Cardiovascular risk factors and lifestyle behaviours in relation to longevity: a Mendelian randomization study

S. van Oort*, J. W.J. Beulens, A. J. van Ballegooijen, S. Burgess, S. C. Larsson

*Corresponding author for this work

Research output: Contribution to journalArticleAcademicpeer-review

Abstract

Background: The American Heart Association introduced the Life's Simple 7 initiative to improve cardiovascular health by modifying cardiovascular risk factors and lifestyle behaviours. It is unclear whether these risk factors are causally associated with longevity. Objectives: This study aimed to investigate causal associations of Life's Simple 7 modifiable risk factors, as well as sleep and education, with longevity using the two-sample Mendelian randomization design. Methods: Instrumental variables for the modifiable risk factors were obtained from large-scale genome-wide association studies. Data on longevity beyond the 90th survival percentile were extracted from a genome-wide association meta-analysis with 11,262 cases and 25,483 controls whose age at death or last contact was ≤ the 60th survival percentile. Results: Risk factors associated with a lower odds of longevity included the following: genetic liability to type 2 diabetes (OR 0.88; 95% CI: 0.84;0.92), genetically predicted systolic and diastolic blood pressure (per 1-mmHg increase: 0.96; 0.94;0.97 and 0.95; 0.93;0.97), body mass index (per 1-SD increase: 0.80; 0.74;0.86), low-density lipoprotein cholesterol (per 1-SD increase: 0.75; 0.65;0.86) and smoking initiation (0.75; 0.66;0.85). Genetically increased high-density lipoprotein cholesterol (per 1-SD increase: 1.23; 1.08;1.41) and educational level (per 1-SD increase: 1.64; 1.45;1.86) were associated with a higher odds of longevity. Fasting glucose and other lifestyle factors were not significantly associated with longevity. Conclusion: Most of the Life's Simple 7 modifiable risk factors are causally related to longevity. Prevention strategies should focus on modifying these risk factors and reducing education inequalities to improve cardiovascular health and longevity.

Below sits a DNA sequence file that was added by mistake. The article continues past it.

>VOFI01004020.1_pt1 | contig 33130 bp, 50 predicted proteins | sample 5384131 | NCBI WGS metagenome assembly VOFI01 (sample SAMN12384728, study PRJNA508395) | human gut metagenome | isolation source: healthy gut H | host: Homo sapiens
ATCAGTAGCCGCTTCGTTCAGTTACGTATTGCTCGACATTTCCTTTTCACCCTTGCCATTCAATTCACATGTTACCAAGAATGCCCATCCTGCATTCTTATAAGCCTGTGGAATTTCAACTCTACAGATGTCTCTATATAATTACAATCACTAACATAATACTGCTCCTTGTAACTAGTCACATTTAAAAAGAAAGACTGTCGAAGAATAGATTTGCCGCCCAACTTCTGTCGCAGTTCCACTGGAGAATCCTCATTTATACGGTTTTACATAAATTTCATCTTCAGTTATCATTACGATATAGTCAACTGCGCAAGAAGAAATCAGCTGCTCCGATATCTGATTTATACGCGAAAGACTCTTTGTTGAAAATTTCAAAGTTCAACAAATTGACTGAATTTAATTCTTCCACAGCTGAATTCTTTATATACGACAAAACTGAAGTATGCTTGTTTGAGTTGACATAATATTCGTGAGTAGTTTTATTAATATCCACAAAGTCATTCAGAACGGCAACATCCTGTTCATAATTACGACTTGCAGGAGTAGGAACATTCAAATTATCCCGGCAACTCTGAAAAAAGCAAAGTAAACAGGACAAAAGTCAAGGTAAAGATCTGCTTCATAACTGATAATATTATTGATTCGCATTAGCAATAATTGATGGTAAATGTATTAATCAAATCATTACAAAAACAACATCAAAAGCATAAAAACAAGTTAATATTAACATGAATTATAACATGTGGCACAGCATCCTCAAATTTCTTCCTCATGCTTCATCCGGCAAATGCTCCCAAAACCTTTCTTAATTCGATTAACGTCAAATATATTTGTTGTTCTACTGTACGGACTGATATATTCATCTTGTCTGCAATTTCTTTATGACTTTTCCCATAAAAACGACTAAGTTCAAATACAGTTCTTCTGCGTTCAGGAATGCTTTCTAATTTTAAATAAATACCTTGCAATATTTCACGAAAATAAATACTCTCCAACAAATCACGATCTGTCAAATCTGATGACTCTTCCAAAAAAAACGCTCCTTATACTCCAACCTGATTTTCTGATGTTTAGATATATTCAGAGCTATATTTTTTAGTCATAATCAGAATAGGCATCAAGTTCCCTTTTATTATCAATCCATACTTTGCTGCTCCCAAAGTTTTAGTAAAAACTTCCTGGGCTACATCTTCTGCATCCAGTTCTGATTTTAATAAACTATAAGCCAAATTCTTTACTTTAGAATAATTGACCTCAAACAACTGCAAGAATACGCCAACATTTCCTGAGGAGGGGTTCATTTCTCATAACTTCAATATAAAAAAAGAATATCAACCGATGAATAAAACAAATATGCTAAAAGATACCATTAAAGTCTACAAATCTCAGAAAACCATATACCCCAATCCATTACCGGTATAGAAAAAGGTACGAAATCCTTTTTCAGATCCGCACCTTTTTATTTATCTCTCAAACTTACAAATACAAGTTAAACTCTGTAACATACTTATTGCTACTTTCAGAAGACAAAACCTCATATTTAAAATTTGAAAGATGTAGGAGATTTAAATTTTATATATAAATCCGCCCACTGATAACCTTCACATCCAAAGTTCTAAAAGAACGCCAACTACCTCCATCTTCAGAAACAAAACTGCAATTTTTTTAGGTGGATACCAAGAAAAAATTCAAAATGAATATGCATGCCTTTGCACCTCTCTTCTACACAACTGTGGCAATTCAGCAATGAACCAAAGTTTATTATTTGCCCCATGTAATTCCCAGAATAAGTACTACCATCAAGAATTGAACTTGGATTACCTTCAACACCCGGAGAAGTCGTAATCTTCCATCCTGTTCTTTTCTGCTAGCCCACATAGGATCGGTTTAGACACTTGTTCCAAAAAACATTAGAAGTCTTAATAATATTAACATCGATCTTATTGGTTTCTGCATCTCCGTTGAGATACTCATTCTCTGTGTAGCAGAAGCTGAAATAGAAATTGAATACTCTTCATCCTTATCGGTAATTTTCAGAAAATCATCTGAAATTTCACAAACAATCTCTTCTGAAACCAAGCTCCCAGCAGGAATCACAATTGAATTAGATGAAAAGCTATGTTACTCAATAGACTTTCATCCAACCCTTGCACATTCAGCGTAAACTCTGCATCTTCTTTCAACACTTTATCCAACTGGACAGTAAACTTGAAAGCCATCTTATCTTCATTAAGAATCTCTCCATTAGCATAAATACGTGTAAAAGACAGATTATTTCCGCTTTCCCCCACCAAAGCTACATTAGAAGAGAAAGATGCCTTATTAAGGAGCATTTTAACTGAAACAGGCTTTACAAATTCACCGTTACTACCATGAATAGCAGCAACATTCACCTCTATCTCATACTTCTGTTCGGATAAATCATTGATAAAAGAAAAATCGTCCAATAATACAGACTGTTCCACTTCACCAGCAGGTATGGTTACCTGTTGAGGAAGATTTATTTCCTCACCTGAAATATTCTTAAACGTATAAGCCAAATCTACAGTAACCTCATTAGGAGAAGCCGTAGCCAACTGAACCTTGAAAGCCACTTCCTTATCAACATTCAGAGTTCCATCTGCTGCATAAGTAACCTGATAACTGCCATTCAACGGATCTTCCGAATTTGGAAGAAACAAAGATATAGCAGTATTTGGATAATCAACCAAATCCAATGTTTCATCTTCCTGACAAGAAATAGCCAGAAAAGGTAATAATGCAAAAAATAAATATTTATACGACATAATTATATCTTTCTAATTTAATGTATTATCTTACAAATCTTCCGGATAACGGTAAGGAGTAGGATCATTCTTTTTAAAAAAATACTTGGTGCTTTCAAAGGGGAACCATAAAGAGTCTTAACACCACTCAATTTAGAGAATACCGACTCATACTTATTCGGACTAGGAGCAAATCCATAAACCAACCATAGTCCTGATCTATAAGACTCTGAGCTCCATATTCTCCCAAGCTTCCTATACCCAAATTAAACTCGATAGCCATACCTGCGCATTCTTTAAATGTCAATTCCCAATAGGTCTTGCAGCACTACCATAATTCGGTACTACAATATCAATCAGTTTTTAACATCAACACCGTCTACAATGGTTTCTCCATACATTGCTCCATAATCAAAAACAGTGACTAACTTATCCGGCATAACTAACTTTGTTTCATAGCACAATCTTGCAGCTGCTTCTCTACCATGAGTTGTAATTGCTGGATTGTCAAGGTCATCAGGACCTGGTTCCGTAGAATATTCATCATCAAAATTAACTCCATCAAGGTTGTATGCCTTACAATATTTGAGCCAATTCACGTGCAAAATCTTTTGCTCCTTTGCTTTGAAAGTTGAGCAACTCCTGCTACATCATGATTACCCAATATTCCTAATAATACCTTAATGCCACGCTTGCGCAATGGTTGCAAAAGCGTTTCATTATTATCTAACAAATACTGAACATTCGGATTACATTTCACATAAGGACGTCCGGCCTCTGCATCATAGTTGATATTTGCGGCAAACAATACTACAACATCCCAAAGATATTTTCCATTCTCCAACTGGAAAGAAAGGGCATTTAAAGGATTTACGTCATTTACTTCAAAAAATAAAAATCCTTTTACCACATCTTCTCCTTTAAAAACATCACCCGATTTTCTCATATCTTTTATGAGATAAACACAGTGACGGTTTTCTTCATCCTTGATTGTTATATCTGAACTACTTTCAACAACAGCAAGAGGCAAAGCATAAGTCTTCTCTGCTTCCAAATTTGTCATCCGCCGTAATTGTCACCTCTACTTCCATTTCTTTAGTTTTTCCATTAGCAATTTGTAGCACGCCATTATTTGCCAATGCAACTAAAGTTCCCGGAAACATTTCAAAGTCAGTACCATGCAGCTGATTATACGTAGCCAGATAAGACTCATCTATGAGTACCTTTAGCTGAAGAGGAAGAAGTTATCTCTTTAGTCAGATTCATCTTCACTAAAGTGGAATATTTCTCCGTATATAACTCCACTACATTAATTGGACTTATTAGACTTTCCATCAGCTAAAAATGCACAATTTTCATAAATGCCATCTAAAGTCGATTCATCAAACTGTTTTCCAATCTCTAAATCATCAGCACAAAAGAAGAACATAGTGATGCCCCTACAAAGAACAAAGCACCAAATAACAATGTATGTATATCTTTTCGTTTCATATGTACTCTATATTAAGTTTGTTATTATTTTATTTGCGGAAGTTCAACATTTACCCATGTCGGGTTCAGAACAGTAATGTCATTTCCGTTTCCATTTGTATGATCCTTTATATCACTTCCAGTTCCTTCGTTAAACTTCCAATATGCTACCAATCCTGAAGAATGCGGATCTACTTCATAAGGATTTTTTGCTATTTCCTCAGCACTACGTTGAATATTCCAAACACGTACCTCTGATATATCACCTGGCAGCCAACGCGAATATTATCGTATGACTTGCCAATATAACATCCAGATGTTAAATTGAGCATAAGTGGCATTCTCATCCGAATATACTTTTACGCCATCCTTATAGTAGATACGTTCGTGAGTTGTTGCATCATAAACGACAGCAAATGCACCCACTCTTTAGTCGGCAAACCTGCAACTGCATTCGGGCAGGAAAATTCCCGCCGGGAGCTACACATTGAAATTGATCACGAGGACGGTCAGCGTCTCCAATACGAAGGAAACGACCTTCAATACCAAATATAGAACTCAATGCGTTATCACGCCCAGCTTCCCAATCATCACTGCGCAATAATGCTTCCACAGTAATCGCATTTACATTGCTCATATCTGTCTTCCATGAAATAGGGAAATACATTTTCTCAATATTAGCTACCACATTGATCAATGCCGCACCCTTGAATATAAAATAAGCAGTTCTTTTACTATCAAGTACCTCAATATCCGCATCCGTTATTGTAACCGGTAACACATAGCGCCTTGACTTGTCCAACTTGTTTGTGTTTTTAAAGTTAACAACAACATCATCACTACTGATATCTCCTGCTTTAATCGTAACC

Original languageEnglish
Number of pages12
JournalJournal of Internal Medicine
Volume289
Issue number2
DOIs
Publication statusPublished - Feb 2021

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